Fabián Bielinsky’s second and (given the director’s untimely death) final feature film, El aura, manages to combine various different kinds of suspense. As a thriller, that revolves around a scheme to rob a casino in a remote part of Argentine Patagonia, it draws us in to the intricacies of the criminal plot and its likely success. But the bigger mystery entails its central character, an anonymous Buenos Aires taxidermist played by the excellent Ricardo Darín (who also starred in Bielinsky’s previous movie, Nueve reinas).
Darín’s character wanders into the casino heist by accident, but soon finds himself trying to convince the other members of the gang that he is an integral part of the plan. So a double deception is at work: the thieves’ bid to deceive the casino, and the taxidermists’ bid to pull the wool over the criminals’ eyes. And if one plot fails, then so will the other. The interloper from the capital has to be always thinking on his feet, relying on his powers of observation, recall, and improvisation. He has often dreamed of being part of a caper like this; now thrust into one that is not of his own devising, yet cast as the unlikely ringleader, he has to prove that he can live up to the cool and calculated persona he plays in his dreams.
But as the movie continues, its haunting and even spooky quality, its slow lingering camerawork and plaintive musical soundtrack, give the impression of a dreamlike quality cast over the entire operation. Perhaps the fantasy lived out by this otherwise unassuming craftsman is indeed only that: another of his fantasies.
A commentator on the movie’s IMDB message board notes that El aura is strangely reminiscent of Jorge Luis Borges’s acclaimed short story “El Sur”. (There’s added weight to this notion in that Bielinsky’s first film, a short entitled La espera, was an adaption of a Borges story.) In “El Sur” (“The South”), a Buenos Aires librarian finds himself in the midst of a violent escapade, complete with gauchos and knife-fights, in a godforsaken town somewhere far to the South. His journey to the provinces is also a trip to the rough-hewn frontier life that characterized Argentine society in the semi-mythical past in texts from Sarmiento’s Facundo onwards. It is a voyage to his country’s cultural unconscious that also, the reader gradually comes to suspect, is played out in the character’s own unconscious as he lies, unheroically dying of an infected scratch on his forehead, on a hospital operating table.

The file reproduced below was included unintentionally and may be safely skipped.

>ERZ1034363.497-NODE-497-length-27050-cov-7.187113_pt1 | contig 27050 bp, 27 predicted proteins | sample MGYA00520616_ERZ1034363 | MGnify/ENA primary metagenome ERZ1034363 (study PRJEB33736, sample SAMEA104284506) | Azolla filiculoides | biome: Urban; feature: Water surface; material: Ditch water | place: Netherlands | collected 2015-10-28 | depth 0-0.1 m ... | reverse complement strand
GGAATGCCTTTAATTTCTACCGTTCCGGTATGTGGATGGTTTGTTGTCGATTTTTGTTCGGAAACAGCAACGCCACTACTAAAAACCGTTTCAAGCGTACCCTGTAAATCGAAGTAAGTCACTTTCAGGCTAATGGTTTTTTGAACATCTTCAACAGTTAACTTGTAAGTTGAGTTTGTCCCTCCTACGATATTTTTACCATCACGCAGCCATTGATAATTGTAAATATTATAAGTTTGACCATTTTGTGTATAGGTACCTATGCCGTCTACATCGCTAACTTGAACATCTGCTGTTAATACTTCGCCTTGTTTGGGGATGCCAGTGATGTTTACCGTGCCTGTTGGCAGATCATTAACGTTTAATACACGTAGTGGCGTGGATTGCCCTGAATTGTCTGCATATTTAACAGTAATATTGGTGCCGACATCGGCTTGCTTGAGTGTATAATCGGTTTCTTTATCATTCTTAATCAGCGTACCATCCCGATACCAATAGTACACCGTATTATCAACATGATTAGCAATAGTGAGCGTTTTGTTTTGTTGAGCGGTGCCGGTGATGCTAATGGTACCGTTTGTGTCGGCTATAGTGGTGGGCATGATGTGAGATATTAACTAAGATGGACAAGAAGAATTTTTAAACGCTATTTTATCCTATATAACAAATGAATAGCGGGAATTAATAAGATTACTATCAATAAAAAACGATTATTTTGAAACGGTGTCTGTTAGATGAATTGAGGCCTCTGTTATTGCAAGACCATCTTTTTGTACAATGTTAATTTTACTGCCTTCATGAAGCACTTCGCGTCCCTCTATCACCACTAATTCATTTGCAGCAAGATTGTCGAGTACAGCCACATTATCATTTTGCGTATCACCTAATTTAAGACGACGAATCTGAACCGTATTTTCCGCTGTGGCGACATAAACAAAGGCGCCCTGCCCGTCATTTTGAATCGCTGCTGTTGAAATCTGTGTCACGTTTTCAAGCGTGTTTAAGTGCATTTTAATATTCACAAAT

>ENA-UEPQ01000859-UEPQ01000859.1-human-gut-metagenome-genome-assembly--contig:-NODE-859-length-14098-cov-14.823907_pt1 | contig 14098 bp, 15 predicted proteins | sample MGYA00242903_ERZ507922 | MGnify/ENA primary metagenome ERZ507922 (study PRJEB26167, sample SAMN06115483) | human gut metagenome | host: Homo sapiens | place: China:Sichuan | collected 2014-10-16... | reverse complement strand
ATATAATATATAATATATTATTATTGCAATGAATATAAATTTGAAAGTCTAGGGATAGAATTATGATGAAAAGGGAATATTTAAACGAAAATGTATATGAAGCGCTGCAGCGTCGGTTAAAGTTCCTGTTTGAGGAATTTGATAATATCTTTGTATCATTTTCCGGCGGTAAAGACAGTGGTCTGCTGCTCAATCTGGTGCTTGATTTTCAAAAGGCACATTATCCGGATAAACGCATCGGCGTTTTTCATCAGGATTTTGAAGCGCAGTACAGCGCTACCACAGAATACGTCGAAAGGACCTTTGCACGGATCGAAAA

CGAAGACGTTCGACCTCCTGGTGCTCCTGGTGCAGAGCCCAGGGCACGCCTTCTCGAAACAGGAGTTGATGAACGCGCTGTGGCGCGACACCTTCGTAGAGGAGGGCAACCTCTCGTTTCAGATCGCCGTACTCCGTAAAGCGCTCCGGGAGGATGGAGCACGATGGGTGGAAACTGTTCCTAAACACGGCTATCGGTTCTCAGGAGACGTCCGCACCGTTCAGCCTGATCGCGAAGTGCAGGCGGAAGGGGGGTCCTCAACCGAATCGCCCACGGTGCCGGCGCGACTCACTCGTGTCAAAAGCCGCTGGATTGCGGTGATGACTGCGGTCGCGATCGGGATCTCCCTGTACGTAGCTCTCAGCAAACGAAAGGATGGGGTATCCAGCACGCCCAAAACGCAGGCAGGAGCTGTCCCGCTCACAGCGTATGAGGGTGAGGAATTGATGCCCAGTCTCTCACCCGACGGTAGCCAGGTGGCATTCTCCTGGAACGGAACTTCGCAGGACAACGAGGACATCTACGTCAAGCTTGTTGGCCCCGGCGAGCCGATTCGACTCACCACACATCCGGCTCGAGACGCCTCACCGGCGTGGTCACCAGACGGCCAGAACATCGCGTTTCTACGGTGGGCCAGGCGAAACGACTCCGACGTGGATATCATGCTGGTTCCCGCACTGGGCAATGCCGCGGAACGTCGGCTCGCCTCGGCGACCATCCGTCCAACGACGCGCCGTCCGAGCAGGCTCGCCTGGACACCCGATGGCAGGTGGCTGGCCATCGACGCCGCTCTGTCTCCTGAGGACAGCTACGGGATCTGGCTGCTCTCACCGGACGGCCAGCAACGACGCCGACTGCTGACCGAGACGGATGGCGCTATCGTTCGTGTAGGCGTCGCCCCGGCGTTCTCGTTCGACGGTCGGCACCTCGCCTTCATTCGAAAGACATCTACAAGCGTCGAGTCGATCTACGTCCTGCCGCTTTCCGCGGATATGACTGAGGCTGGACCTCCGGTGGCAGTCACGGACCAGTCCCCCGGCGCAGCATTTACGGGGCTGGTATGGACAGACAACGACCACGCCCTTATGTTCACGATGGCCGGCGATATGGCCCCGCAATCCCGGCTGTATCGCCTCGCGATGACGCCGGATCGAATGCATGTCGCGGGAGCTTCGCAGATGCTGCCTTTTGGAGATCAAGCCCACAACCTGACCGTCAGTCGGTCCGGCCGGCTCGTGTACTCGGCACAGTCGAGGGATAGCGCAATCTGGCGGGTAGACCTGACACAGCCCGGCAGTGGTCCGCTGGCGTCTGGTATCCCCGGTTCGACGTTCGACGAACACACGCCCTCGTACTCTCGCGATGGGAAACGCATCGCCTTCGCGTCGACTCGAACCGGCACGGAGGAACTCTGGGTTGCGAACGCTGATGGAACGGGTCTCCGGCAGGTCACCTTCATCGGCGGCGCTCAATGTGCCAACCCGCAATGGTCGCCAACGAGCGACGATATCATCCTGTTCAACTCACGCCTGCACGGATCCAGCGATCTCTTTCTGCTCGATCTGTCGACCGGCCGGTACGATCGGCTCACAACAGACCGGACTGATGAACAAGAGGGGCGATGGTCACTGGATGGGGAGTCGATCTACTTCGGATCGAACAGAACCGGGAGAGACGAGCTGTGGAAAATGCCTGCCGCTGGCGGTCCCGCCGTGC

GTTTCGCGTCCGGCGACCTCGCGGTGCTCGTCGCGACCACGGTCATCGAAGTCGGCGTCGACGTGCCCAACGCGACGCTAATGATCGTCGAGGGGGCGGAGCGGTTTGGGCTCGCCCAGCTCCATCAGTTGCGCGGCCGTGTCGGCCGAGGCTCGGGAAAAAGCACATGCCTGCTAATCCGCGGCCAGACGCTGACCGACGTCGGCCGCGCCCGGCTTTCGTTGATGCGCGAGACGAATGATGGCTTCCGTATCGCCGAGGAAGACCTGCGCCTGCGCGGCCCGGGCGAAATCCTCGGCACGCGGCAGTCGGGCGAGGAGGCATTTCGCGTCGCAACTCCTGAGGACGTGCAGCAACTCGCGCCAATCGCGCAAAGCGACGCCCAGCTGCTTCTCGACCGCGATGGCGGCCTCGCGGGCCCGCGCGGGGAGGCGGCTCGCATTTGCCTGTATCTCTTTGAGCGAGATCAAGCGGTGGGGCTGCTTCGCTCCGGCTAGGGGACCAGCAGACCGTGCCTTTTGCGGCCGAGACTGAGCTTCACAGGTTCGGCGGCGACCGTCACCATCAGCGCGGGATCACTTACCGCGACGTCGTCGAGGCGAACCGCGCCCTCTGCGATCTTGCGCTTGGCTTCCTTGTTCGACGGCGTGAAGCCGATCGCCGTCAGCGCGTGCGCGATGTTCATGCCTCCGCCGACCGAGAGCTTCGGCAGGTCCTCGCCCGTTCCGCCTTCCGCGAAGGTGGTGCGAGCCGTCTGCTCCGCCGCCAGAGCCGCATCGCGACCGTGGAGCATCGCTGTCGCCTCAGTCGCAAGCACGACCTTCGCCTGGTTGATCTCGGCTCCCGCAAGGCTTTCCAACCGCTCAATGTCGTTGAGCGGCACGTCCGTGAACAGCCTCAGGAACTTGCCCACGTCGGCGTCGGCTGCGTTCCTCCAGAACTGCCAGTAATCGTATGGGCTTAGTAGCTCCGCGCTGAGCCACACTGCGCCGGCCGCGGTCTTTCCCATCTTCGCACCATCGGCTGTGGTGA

El aura‘s protagonist, likewise, has a relatively minor medical condition: he suffers from epileptic fits, petits mals, in which he blacks out for a few minutes or seconds. As a fit comes on him, moreover, he briefly enters a state of altered consciousness that (he tells us) is termed “the aura.” As he describes the experience, “It’s horrible and it’s perfect. Because during those few seconds, you’re free. There’s no choice; there’s no alternative; nothing for you to decide. Everything tightens up, gets narrower…and you surrender yourself.” Is it possible that the entire trip to the Patagonian South, and the rich panoply of shady villains and victims that we see there, are conjured up in this penumbra between consciousness and unconsciousness, between freedom and necessity? That the taxidermist, who works with dead objects but seeks to give them the sense of life, a dramatic placement in vivid museum-bound dioramas, has also animated the movie’s suspenseful plot from the moribund elements that surround him in his workshop?
The film’s final shot shows us a dog who is initially as still as the stuffed animals that surround him before finally the blink of a canine eye (not unlike the similar movement in Chris Marker’s La jetée) seems to confirm the reality of all we have just seen. Or perhaps it just reinforces the power of the fantasy that spins its narrative web in the aura between dreaming and waking.
YouTube Link: the movie trailer.